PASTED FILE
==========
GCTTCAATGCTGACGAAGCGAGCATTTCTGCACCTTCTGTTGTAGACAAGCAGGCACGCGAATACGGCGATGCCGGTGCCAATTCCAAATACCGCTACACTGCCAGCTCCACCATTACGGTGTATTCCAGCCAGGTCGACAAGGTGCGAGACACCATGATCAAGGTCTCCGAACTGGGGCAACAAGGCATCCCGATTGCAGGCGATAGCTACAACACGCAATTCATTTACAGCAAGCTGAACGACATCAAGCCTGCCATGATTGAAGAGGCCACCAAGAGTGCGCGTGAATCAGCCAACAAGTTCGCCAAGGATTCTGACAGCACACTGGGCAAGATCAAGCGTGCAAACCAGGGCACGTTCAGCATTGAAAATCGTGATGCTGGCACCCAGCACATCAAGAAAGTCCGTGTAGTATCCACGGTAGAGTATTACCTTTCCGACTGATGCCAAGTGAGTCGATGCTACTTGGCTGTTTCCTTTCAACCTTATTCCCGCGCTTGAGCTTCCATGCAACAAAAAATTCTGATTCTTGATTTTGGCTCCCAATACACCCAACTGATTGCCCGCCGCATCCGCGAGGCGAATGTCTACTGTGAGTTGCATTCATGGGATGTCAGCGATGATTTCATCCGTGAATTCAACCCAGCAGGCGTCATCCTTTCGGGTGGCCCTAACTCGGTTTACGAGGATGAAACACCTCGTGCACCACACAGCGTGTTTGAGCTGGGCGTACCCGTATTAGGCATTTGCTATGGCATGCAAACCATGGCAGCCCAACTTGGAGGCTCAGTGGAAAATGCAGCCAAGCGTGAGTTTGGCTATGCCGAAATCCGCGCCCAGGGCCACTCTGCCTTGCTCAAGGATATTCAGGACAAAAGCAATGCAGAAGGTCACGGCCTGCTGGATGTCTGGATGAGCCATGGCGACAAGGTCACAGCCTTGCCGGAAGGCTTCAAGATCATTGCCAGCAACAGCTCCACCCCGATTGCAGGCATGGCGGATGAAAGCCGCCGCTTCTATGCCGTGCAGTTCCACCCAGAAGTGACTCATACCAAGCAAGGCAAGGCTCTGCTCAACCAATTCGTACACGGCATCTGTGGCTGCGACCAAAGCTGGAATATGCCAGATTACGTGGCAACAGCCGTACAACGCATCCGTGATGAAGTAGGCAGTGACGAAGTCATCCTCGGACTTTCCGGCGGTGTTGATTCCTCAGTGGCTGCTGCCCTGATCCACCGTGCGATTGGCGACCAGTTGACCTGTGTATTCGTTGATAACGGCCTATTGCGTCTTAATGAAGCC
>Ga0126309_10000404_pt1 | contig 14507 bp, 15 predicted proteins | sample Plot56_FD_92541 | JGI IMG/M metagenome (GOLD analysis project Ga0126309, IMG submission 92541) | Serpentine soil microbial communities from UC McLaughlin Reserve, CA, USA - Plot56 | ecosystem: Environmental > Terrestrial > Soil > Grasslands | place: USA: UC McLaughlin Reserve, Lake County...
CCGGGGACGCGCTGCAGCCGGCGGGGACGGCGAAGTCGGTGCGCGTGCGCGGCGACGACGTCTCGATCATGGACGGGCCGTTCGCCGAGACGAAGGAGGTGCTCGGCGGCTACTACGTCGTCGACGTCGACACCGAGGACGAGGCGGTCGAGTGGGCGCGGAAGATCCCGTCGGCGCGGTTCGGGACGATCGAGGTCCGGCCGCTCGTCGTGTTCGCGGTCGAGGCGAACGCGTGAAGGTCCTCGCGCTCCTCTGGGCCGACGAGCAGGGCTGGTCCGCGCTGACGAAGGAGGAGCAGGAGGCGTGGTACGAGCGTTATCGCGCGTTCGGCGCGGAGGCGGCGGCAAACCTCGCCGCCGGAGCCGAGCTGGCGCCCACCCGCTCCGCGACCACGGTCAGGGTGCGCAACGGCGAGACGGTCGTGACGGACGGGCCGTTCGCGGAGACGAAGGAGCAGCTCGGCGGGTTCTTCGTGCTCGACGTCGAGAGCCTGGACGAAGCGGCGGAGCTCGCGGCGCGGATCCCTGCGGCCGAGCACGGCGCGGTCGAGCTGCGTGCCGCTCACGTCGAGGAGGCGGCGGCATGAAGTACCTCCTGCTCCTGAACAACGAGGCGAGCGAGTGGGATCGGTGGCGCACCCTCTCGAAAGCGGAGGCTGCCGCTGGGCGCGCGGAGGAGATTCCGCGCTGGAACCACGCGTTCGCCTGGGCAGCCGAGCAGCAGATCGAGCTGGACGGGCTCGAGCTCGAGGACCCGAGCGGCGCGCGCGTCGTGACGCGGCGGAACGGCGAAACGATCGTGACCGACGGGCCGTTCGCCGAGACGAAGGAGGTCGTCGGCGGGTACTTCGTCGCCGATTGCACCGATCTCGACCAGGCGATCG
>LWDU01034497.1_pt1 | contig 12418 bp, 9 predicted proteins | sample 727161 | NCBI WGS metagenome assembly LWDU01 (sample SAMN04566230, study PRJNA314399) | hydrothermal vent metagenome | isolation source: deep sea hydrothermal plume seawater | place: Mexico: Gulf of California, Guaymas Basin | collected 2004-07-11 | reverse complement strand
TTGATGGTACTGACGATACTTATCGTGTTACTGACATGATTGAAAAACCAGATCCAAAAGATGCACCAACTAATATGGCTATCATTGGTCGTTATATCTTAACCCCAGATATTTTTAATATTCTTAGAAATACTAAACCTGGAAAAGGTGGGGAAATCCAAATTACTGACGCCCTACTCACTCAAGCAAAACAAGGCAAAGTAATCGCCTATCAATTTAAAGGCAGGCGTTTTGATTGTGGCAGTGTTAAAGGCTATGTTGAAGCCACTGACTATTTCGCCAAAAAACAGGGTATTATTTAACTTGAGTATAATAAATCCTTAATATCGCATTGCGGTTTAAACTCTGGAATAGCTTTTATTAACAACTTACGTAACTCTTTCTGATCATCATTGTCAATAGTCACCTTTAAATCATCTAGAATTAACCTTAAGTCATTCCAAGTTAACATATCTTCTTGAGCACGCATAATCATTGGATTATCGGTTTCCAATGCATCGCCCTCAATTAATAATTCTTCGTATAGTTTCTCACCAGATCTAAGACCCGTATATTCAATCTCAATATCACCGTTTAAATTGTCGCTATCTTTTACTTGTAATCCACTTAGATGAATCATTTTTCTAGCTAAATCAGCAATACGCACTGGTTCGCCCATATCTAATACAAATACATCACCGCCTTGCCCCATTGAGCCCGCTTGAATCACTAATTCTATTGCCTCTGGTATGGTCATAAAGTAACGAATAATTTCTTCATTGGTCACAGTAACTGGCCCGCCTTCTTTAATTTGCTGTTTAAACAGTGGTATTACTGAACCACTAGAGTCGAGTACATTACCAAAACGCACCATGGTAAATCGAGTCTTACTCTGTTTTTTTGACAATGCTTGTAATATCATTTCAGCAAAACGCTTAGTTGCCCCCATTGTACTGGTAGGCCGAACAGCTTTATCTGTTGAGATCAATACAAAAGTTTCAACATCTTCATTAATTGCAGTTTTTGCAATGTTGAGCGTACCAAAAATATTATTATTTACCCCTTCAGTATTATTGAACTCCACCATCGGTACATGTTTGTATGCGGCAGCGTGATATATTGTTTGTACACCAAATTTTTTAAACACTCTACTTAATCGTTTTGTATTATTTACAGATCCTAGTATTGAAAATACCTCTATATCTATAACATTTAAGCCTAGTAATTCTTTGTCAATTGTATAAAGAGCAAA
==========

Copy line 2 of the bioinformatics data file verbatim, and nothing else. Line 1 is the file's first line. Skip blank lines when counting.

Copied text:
>Ga0126309_10000404_pt1 | contig 14507 bp, 15 predicted proteins | sample Plot56_FD_92541 | JGI IMG/M metagenome (GOLD analysis project Ga0126309, IMG submission 92541) | Serpentine soil microbial communities from UC McLaughlin Reserve, CA, USA - Plot56 | ecosystem: Environmental > Terrestrial > Soil > Grasslands | place: USA: UC McLaughlin Reserve, Lake County...